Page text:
Wouldn’t you rather the government forced companies to sell good amps instead of finding ways to allow them to keep re-selling shitty amps?

  4. Marcus T Says:

    I agree that Corporations should stop making cheap products. However, shouldn’t the onus be placed somewhat on the consumer? Humans don’t take the time to research anything anymore. Our entire existence seems to be based on finding the “best deal”. Problem is, quality never enters that equation. How do you stop the corporations from making cheap shit? Stop buying it.

    It’s easy to blame the corporations solely. Humans are too stupid to fend for themselves. I, personally, am tired of being a sheep. I will no longer be herded around.

  5. Marcus T Says:

    Here’s a good example. In my work we used the same 70 volt amplifier as our staple product in bars and restaurants. It had adequate features, power, and a decent price point. Eventually, the company started to outsource to China. Price dropped a little for the consumer, and a lot for the company. Problem is, parts became unreliable and they started breaking down constantly.

    At this point, it became detrimental to ours and the clients businesses to continue to use this product. How do you explain to people that they need to pay more for a different product when the other one worked fine for so many years?

    I was worried that this would really effect the business and didn’t know how people would respond to this. As it turns out, when people have the importance of quality explained to them, they are more than willing to shell out a little more money for the peace of mind that a product will continue to work. This has been applied across the board in our business. Better products, happier clients.

    Sure you can go to Best Buy and purchase a huge TV for next to nothing. Then you can go back in a year and get another one to replace it. And then again, and again, and again, and again……

  6. remistevens Says:

    Yes, people understand the importance of quality when its explained to them. Your message is effective and logical, but its completely lost against the ten billion daily messages people are bombarded with pressing the importance of bargains. The “importance of quality” message is being intentionally squashed by corporate and corporate owns almost all the media.

    Its completely unreasonable to expect consumers to fully research every product they buy, whose got time for that. People aren’t stupid, they’re just too damn busy working for the man. You have a huge bias when it comes to TV’s, you’ve got ample time to do the research and understand the product. If you wanted to buy a rice cooker, or slippers, or a space heater are you going to research to the point where you are as knowledgeable as you are about TV’s? Of course not, you work full time.

    I have no idea where someone would buy a tv other than a big box store. I did a quick google search on “which store sells quality tvs”- best buy was the first result. Even when researching, you have to cut through so much corporate bullshit its excessively time consuming to determine which information is true against the many many messages that are false. JVC is a brand name, i would have assumed i could trust it until you told me that they put their name on knockoffs.

    Then there is the problem of available stores. Back in the day before corporate retail took over the market, i could have bought a TV from Mr. Benner down the street. I knew his family, i knew he wouldn’t jerk me around. Sure there are still independent retailers out there, but they are so few and far between its not going to be someone you know personally. I’m not going to travel 100K to buy a tv from Mr. Nebber, i don’t know the man, he might be a crook for all i know. At least with the big box store im somewhat familiar with their return policies and such.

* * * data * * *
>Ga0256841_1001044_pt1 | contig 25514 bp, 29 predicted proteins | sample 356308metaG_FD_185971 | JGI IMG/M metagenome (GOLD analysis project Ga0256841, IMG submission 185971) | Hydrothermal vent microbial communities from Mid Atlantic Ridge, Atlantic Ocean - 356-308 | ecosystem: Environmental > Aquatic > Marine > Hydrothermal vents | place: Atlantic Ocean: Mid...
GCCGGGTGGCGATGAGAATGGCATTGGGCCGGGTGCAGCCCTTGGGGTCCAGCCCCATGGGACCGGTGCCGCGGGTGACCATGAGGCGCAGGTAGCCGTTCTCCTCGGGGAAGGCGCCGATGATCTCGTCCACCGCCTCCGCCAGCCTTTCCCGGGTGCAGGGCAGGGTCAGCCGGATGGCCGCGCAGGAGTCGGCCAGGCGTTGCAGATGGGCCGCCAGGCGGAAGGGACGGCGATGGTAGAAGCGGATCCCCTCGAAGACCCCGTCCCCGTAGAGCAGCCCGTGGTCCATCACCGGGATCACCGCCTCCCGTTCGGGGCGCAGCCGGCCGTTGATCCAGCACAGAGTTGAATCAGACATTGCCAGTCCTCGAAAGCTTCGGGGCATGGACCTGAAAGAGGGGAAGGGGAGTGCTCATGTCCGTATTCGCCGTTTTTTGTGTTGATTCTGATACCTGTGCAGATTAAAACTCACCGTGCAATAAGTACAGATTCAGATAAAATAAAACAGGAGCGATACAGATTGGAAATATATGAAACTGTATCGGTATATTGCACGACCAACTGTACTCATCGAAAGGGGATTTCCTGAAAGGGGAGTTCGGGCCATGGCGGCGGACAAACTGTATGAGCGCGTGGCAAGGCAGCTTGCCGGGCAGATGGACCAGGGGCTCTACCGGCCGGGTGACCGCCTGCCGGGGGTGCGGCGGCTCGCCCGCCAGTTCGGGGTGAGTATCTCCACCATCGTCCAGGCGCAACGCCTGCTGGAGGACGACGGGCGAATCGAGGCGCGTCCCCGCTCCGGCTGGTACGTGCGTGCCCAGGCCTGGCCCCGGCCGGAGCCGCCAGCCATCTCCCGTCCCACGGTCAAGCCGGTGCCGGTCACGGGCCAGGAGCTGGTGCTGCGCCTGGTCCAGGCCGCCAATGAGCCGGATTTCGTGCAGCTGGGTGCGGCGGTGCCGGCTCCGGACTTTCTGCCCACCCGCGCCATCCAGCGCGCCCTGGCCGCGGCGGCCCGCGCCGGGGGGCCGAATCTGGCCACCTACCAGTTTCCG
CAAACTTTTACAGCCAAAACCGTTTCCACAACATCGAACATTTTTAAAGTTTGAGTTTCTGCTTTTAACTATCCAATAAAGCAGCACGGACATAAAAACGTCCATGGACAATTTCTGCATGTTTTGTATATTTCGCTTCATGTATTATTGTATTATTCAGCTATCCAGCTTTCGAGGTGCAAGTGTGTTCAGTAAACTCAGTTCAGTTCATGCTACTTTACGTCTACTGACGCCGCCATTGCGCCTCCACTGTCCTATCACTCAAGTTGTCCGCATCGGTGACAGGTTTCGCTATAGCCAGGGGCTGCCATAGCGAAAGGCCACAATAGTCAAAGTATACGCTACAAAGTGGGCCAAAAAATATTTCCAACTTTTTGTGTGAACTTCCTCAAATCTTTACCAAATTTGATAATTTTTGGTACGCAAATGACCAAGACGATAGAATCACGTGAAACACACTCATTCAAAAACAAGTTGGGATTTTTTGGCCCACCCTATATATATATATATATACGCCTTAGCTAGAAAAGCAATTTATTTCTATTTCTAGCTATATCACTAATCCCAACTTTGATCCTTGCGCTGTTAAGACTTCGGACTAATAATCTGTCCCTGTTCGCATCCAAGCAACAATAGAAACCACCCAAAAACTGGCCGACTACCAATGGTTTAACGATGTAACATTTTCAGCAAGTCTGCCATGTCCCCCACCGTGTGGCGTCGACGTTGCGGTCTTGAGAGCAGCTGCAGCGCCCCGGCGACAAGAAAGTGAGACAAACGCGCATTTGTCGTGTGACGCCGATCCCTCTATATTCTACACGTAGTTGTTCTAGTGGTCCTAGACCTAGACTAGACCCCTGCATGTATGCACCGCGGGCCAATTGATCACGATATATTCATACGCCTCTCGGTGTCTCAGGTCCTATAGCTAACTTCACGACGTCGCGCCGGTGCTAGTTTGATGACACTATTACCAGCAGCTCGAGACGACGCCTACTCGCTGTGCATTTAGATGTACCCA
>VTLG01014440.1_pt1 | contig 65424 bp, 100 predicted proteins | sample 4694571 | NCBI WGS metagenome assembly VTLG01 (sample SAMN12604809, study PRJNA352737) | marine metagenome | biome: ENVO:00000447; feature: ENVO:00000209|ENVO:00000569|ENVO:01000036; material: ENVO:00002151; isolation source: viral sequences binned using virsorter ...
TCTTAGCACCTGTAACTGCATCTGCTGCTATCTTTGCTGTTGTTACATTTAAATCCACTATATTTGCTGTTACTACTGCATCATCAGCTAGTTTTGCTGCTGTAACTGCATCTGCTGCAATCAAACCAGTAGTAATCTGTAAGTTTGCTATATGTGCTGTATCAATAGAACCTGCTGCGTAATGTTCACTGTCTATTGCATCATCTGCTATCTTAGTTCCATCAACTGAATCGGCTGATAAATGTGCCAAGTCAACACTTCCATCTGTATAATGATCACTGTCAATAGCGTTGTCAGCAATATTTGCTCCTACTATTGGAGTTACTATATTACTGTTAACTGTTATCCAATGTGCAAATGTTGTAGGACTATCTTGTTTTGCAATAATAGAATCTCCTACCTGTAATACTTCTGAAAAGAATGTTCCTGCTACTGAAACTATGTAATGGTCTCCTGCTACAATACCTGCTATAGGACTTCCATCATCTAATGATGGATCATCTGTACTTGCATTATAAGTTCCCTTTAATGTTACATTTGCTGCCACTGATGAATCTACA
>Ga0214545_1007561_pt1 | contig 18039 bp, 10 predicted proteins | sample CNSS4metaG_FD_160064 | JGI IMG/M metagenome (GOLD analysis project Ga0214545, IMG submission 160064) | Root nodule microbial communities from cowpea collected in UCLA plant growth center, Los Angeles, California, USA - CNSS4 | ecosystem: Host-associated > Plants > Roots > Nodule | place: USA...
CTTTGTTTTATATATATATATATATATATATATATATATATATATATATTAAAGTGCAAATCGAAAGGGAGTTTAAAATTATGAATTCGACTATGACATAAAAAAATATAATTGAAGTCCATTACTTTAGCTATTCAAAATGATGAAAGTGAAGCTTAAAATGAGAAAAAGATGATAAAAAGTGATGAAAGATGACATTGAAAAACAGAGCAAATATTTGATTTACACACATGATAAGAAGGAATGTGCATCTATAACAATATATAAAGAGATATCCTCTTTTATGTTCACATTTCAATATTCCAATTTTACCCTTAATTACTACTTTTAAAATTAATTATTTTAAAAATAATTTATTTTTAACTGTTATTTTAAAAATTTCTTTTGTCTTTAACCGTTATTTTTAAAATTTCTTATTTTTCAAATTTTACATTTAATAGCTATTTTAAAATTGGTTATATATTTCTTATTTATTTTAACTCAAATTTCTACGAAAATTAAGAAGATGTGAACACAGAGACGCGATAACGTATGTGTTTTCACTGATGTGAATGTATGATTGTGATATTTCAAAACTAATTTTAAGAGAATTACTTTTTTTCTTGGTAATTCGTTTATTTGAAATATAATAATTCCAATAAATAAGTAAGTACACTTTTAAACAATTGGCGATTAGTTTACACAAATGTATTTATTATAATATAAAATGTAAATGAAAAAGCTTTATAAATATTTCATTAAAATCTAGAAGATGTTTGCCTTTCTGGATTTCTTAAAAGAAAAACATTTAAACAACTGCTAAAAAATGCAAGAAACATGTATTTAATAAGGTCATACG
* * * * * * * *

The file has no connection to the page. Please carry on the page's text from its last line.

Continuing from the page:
Finally, there are many small towns in the US who only have a Walmart. If they’re the only game in town, yes Walmart is solely responsible.

  7. Marcus T Says:

    I understand all of that. It’s as simple as this though. If you buy the cheapest product you can get anywhere, that’s exactly what you get. You can, in a lot of cases ( not all), tell the quality of something just by looking at it. If it looks and feels cheap, don’t buy it. I realize there are exceptions to this rule, but my point is, people don’t care. If it’s the cheapest they’ll buy it.

    Maybe instead of attacking the corporations (a losing battle), you should turn your attention to the consumers. Lead the sheep around the river, don’t get mad if the currents too strong and 1/2 of your herd gets drowned.

    Or is that what you are doing with your blog?

  8. remistevens Says:

    sure is man, but sometimes its fine to buy the cheapest, depends on the product- and no one is an expert on all products. Thats the problem.

    further, i think the ONLY way to re-direct the flow of a corporation is through the consumers. We can’t tell them to clean up their act, but we can change our behavior in such a way as to make them want to go environmental.

    How do you make pigs switch from their trough? Fill a different trough with more food. We’re dealing with pigs that eat resources, and anything that contains resources. Look at mining and raw material processing- the attached waste products are always highly regulated. A company takes ore out of the ground, they desperately research ways to use all the byproducts; it saves them money to turn something expensive into profitable. Why are landfills any different? Lets give companies a head start by sweetening the dumps with lots of glass and metal. As consumers we need to toss all our discarded valuables into the dumps so that the pigs will pick up on the scent and move over to the new trough as a source of food. Devouring everything in the process.

    Gobble Gobble, Oink, Oink
    Goodbye landfills.